Green New Deal

Climate change is a very real, very terrifying force that has brought devastating floods and deadly cold snaps to the Midwest, caused drought in California, strengthened the power of hurricanes, and thrown off the crop schedules of farmers all over the world. Every day, reports keep pouring in about the unstoppable force of climate change and how we must reduce our carbon emissions and stop big companies from polluting our air and water. In response to this looming threat, Representative Alexandria Ocasio-Cortez and Senator Ed Markey introduced the Green New Deal, a new policy package that hopes to eliminate the carbon emissions from the US. Along the way, the Green New Deal also hopes to restructure America’s economic system to benefit minorities, people in poverty, and people with disabilities. It’s a radical plan that Speaker Nancy Pelosi has refused to acknowledge and speaking realistically, it will never pass through the House, much less the Senate. No Republican would ever vote for a plan that endorses socialism, even if they believe the threat of climate change and no Democrat from a moderate district would risk the anger of their constituents. From a political perspective, this bill should have been dead before it was even drafted. However, multiple Democratic presidential candidates, such as Kirsten Gillibrand, Kamala Harris and Cory Booker,  have endorsed the Green New Deal.

There is actually a good reason for these Democrats to endorse this political plan. While Speaker Pelosi is reluctant to endorse it, it’s actually a broad bill that’s only 14 pages long. It’s easy enough to read that any high schooler planning on taking any AP Exam should be able to read it in under 25 minutes. The main problem with this plan is that it has no practical application. The bill itself merely sets out goals that Congress should fulfill to combat inequality and climate change. It lists problems and states that the United States government should do something to lower environmental impact with our public transit systems, factories, housing, etc…. To make this even simpler, the Green New Deal can be compared to someone’s New Year’s Resolutions list. It lists problems and solutions, but it provides no practical, concrete solutions to those problems. The point of the Green New Deal wasn’t to enact socialism in America and it wasn’t to eliminate airplanes and cars. It was a schedule for Congress to follow with regards to issues like climate change and social inequality. Setting aside its broad wording, the Green New Deal also has a social aspect to address. Made by a socialist, it tries to address issues of race, poverty, and inequality in the same fourteen-page bill that addresses how to stop climate change. Even if it eliminates its social aspect, the Green New Deal will still be fighting against the fossil fuel industry, which relies on lenient laws to keep itself running smoothly. With stricter laws, the fuel companies’ stock prices would plummet and cause our economy to stagger. Of course, this isn’t taking into account the millions of jobs that will be created by the need for better, cleaner technology (Necessity is the mother of Invention), but most Americans won’t think about that and any Congressperson that votes for this New Deal will be seen as harmful and will be voted out by their constituents.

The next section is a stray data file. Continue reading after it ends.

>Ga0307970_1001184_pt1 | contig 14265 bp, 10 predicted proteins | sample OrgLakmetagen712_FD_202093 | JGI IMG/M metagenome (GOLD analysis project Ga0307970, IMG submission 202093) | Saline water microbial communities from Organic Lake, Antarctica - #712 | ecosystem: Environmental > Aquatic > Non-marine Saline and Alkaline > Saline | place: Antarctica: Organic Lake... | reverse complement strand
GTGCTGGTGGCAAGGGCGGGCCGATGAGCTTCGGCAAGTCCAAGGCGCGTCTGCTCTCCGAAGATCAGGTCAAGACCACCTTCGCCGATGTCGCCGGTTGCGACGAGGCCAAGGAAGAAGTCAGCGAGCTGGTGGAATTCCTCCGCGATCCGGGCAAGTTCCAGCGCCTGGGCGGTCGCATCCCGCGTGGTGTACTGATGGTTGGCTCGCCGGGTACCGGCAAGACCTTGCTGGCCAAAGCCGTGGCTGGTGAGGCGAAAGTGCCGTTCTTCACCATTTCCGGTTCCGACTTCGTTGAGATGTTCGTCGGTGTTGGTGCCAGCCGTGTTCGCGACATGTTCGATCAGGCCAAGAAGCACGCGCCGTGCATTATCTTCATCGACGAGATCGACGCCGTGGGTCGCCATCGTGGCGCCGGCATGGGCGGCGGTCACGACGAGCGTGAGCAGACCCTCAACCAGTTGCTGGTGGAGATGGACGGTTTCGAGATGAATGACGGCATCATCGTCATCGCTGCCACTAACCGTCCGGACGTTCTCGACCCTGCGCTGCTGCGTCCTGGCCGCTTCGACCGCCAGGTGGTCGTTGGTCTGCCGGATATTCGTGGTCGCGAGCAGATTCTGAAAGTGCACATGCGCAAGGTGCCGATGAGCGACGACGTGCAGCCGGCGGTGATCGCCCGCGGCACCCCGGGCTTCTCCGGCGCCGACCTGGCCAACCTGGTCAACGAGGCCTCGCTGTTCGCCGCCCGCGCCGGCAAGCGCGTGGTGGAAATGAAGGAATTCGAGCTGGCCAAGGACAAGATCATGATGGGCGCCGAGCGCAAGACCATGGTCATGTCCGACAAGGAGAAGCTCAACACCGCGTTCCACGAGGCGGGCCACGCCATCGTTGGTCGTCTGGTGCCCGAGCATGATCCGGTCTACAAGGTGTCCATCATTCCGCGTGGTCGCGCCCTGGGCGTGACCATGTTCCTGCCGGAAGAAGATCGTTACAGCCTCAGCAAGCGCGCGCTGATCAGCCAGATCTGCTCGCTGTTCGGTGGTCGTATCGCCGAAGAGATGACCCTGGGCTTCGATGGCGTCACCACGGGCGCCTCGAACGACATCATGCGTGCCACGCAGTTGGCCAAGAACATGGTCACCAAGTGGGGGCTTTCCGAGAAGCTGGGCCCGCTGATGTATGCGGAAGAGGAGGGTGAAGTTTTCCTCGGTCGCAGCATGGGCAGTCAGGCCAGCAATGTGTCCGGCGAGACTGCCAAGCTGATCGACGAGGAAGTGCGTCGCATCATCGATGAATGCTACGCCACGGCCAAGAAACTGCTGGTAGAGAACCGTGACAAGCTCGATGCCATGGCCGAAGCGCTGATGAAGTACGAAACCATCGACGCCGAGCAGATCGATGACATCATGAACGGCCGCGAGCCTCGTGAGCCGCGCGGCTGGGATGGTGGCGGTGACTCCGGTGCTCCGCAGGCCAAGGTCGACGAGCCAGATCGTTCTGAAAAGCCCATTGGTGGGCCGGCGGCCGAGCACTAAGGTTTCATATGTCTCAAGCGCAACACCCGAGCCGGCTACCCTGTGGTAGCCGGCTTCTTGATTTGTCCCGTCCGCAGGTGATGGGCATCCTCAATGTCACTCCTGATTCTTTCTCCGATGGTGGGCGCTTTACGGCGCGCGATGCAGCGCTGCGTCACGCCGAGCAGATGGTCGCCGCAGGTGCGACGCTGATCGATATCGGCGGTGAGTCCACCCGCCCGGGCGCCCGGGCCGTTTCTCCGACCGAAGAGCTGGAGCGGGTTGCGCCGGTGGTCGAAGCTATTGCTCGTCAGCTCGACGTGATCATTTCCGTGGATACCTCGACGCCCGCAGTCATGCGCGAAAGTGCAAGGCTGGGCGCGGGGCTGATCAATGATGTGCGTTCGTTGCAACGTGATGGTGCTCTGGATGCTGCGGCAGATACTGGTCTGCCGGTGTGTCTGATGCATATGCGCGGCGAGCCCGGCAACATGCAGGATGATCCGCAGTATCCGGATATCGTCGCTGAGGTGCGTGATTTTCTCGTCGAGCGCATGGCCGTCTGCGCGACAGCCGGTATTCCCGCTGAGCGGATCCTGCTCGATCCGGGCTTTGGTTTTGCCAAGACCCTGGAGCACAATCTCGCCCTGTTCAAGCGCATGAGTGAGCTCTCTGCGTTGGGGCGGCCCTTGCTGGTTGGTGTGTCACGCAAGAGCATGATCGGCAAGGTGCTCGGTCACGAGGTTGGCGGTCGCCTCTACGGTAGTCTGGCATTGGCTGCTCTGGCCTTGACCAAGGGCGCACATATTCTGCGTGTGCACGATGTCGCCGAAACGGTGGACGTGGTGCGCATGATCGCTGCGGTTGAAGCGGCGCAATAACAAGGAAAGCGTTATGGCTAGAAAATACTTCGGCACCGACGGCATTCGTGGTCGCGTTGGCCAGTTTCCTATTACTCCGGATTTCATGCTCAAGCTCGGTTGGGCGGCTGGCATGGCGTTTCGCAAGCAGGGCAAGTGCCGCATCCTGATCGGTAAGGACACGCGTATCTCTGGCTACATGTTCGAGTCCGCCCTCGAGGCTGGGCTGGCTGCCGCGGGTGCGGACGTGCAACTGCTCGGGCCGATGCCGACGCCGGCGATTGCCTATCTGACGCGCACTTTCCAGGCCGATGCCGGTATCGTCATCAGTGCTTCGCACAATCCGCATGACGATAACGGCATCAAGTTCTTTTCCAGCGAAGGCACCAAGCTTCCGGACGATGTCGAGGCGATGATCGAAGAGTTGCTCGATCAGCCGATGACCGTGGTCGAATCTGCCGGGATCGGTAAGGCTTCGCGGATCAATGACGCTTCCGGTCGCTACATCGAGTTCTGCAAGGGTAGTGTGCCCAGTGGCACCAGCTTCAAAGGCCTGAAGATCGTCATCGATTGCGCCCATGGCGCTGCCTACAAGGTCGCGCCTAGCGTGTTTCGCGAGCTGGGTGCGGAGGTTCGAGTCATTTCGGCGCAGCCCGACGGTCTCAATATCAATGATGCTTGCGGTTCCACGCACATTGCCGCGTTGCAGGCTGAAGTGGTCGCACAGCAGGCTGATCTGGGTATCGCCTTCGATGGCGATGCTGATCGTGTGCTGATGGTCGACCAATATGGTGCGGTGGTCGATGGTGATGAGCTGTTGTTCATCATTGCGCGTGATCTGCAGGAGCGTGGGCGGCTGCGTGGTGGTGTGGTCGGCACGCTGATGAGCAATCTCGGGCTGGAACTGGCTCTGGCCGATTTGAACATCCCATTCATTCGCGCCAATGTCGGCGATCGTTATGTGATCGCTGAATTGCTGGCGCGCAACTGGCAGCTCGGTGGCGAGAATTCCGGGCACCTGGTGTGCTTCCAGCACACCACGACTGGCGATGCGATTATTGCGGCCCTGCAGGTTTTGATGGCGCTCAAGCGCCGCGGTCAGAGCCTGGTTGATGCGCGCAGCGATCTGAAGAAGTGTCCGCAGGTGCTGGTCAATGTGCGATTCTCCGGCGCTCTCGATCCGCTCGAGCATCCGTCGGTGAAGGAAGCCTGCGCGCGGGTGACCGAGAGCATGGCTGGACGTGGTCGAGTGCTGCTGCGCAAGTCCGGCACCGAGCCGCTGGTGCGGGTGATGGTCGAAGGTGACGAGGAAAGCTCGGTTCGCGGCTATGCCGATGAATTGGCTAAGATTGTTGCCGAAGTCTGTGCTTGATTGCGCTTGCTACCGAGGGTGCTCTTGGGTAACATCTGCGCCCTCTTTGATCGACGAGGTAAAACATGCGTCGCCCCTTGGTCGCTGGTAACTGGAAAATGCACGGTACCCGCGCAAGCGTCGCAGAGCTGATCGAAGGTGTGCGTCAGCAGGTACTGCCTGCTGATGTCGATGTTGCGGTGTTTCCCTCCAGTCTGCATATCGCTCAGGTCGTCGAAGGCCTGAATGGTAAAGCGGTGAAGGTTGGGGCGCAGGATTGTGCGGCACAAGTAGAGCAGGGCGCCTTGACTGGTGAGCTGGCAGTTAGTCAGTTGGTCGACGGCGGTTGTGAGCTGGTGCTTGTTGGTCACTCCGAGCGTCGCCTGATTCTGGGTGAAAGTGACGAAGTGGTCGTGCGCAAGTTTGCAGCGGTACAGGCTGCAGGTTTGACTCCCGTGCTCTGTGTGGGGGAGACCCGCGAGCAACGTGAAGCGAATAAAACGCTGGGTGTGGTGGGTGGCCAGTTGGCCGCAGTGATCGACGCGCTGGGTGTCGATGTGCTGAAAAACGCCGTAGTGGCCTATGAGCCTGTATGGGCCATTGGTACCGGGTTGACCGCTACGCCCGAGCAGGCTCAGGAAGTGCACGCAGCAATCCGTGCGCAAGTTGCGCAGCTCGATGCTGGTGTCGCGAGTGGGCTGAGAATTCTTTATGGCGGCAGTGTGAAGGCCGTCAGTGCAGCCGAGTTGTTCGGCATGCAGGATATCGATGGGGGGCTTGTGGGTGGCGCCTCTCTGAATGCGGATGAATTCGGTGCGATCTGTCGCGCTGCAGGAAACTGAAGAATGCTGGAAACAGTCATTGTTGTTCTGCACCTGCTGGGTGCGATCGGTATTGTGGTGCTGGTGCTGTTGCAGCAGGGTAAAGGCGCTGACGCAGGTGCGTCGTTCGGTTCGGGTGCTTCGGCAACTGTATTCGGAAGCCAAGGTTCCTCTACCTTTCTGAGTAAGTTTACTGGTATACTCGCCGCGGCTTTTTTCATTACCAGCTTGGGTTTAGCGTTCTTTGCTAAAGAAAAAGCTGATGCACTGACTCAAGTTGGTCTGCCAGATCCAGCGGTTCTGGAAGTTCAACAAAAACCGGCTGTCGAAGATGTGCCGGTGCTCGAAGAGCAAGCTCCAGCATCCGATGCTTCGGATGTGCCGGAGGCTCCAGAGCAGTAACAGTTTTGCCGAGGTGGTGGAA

There is a reason that people say “Nothing gets done in Washington” and that’s because it’s true. The political divide between Democrats and Republicans has deepened and a new plan made by a socialist trying to talk inequality and climate change will never make it through Congress. Even putting that aside, enacting this plan would be extremely hard since members of Congress would have to continue coming up with practical applications for the Green New Deal, draft and pass these bills and then find the labor needed to enact the new changes. Getting this done by 2030 is an impossible feat. However, this Deal, no matter how impractical it is, shouldn’t be killed off or dismissed as illogical. It has gained widespread fame because of its ideas and like some of the wildfires in California, it will continue to spread. The Green New Deal will never accomplish its political and practical goals, especially not in its current state. However, it will act as a flag for Democrats to rally around and it will be a spotlight that will highlight what needs to be improved in America. This New Deal will last in its vision, but not in its implementation.